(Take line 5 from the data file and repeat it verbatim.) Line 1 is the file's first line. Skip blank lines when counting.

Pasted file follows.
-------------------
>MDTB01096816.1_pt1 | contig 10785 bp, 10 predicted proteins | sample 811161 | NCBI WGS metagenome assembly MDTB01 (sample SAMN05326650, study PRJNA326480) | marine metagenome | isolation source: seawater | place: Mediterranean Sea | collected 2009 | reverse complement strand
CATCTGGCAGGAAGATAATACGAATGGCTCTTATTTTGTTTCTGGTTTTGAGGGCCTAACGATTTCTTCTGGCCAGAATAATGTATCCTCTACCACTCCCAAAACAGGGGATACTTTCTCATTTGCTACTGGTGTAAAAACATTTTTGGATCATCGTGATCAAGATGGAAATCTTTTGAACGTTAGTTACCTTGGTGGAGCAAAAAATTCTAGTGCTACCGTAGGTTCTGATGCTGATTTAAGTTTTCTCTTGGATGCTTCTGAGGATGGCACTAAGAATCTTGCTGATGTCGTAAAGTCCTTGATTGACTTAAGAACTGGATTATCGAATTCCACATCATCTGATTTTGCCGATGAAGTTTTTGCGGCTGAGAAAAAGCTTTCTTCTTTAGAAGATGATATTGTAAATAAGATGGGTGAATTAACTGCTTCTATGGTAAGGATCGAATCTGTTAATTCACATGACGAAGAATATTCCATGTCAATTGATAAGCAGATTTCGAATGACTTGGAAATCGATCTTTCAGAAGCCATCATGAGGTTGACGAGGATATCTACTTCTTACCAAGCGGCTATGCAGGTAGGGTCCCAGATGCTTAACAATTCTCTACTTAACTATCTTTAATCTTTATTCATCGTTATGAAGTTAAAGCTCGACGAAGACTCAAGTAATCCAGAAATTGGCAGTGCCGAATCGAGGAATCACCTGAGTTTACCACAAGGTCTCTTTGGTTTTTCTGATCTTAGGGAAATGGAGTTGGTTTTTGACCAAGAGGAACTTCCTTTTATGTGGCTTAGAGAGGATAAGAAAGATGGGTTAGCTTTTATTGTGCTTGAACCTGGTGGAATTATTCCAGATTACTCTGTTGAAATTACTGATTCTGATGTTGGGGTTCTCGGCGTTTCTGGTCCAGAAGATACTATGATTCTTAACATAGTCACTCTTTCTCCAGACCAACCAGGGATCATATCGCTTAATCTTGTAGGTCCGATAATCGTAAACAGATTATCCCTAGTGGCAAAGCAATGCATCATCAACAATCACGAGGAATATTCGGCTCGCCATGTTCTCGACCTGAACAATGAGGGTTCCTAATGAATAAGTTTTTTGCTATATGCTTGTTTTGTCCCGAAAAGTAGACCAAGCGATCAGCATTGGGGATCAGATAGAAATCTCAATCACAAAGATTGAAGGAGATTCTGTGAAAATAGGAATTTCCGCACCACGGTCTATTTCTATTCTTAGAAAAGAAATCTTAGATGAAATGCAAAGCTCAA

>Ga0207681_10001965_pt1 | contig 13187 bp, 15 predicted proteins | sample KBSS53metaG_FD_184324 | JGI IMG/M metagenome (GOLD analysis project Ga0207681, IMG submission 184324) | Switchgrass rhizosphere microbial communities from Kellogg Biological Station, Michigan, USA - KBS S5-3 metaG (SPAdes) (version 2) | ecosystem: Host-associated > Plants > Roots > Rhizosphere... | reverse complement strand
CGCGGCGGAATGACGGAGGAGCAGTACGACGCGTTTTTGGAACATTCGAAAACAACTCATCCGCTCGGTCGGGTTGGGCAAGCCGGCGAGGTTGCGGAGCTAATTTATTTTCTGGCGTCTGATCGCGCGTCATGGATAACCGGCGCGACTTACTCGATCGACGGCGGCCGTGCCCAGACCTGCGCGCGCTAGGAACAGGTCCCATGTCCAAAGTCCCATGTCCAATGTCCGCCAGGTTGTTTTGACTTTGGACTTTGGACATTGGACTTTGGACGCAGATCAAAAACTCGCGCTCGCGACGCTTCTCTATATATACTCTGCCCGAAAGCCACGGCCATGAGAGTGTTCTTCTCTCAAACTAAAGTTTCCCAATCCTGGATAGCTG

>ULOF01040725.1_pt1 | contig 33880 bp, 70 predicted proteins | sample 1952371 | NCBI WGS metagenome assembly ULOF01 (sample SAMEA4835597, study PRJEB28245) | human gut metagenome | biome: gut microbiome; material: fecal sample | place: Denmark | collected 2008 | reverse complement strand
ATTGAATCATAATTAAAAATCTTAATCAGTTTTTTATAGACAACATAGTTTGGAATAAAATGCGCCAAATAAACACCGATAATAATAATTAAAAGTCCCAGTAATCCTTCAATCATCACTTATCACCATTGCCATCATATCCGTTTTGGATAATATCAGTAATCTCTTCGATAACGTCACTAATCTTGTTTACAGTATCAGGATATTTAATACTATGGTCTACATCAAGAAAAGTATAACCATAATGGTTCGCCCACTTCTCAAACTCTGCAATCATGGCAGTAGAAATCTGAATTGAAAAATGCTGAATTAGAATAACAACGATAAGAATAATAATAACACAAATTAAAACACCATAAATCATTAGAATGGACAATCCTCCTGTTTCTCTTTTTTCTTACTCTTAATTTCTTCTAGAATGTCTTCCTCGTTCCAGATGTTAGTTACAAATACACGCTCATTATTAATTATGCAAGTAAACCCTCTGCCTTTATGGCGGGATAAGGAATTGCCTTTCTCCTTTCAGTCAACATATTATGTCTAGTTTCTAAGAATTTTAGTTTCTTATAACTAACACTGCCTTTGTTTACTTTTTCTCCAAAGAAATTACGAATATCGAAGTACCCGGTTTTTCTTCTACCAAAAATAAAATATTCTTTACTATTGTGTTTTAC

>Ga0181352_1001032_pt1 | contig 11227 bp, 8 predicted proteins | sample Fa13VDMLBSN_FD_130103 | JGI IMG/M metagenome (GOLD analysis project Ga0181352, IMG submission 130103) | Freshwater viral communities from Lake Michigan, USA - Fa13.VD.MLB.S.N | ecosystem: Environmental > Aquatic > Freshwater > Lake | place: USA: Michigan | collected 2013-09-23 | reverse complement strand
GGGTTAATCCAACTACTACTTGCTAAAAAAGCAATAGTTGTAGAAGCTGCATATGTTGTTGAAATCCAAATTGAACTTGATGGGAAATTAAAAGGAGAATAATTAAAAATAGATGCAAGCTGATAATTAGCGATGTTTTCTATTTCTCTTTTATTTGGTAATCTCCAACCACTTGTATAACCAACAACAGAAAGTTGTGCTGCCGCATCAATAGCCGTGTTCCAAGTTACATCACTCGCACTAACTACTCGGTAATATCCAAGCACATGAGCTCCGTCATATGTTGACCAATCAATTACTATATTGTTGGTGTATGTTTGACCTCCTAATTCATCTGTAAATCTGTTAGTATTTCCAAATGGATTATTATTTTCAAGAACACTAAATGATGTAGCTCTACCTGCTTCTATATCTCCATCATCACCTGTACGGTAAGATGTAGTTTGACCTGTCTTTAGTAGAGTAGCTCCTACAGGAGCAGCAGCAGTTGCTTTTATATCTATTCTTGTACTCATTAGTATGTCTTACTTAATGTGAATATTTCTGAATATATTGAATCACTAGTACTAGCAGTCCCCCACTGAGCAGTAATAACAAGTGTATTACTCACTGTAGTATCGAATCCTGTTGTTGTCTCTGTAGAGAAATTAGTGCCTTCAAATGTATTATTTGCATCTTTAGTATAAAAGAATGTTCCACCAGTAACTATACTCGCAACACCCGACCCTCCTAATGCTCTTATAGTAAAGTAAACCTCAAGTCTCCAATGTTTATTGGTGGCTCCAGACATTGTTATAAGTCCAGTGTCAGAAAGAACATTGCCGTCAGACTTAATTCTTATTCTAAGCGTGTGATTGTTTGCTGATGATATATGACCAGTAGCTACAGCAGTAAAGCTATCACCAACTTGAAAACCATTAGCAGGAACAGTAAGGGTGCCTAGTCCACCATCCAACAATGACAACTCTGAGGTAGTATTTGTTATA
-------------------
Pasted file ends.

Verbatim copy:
>ULOF01040725.1_pt1 | contig 33880 bp, 70 predicted proteins | sample 1952371 | NCBI WGS metagenome assembly ULOF01 (sample SAMEA4835597, study PRJEB28245) | human gut metagenome | biome: gut microbiome; material: fecal sample | place: Denmark | collected 2008 | reverse complement strand